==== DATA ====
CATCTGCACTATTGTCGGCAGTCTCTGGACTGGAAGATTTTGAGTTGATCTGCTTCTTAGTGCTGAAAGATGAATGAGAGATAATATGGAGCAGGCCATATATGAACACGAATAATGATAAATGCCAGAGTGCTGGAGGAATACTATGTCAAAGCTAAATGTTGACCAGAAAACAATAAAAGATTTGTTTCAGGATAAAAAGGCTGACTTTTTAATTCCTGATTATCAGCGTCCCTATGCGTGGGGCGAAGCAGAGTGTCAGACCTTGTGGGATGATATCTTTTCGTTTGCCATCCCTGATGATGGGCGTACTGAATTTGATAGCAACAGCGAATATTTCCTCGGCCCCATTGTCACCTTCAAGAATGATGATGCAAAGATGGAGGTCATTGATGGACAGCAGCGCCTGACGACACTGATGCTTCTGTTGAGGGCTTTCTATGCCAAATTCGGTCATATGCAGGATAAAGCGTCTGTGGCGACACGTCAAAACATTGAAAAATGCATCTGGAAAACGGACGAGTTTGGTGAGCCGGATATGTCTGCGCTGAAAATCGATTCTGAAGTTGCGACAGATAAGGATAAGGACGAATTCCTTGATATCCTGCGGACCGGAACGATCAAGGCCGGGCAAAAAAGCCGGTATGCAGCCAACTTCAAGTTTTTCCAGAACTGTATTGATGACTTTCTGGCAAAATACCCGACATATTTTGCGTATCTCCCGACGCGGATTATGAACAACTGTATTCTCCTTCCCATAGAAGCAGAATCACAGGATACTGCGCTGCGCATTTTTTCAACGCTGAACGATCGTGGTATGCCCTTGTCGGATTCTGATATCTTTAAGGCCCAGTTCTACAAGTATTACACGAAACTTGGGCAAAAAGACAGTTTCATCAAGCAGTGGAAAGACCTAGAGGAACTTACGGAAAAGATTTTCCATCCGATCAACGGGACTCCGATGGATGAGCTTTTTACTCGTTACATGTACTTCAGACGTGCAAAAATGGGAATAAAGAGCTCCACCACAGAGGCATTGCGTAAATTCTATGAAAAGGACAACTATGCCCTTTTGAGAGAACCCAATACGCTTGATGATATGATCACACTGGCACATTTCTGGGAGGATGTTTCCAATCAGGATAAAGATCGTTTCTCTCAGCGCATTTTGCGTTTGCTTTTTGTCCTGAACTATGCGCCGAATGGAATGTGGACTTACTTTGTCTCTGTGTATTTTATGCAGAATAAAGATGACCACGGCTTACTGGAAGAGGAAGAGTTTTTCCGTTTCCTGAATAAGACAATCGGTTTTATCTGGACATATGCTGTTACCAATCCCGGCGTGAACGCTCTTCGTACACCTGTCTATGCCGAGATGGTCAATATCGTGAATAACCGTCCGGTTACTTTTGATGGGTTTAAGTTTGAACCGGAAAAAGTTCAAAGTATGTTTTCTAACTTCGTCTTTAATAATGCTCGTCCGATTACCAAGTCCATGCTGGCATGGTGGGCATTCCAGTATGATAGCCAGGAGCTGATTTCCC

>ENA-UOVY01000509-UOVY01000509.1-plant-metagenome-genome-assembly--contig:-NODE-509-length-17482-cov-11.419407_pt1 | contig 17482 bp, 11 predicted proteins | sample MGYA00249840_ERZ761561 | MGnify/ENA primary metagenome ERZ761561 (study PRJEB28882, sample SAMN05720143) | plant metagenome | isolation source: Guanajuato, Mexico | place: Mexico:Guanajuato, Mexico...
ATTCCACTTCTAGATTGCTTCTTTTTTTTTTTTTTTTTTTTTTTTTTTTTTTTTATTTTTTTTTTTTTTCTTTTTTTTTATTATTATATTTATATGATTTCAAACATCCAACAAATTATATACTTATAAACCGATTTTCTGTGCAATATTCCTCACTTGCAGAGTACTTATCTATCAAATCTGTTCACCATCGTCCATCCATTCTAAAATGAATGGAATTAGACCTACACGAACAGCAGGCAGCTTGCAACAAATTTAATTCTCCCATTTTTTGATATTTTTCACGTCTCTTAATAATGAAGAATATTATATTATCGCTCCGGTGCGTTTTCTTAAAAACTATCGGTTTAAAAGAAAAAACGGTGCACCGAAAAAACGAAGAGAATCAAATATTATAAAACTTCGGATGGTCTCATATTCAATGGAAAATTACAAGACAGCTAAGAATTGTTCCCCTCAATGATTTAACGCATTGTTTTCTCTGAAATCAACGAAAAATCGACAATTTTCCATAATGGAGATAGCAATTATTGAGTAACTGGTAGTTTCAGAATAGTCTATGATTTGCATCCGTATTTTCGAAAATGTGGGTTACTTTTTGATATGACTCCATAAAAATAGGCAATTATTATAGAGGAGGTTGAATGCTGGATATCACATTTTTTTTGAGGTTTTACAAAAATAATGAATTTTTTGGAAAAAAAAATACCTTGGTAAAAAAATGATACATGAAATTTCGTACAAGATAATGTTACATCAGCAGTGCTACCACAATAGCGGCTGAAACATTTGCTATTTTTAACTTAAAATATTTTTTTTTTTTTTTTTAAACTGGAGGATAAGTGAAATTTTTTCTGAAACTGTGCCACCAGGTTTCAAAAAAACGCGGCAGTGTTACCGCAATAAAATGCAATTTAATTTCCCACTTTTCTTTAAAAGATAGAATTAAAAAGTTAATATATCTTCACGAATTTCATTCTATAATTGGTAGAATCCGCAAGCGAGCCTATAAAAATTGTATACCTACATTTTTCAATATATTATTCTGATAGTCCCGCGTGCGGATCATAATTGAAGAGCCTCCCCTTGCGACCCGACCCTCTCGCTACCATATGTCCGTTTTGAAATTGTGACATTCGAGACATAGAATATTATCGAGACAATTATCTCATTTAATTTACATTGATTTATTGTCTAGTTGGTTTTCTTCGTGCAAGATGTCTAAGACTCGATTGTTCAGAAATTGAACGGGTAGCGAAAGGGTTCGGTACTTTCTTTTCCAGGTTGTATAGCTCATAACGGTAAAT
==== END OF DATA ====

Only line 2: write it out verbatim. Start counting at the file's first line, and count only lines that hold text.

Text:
>ENA-UOVY01000509-UOVY01000509.1-plant-metagenome-genome-assembly--contig:-NODE-509-length-17482-cov-11.419407_pt1 | contig 17482 bp, 11 predicted proteins | sample MGYA00249840_ERZ761561 | MGnify/ENA primary metagenome ERZ761561 (study PRJEB28882, sample SAMN05720143) | plant metagenome | isolation source: Guanajuato, Mexico | place: Mexico:Guanajuato, Mexico...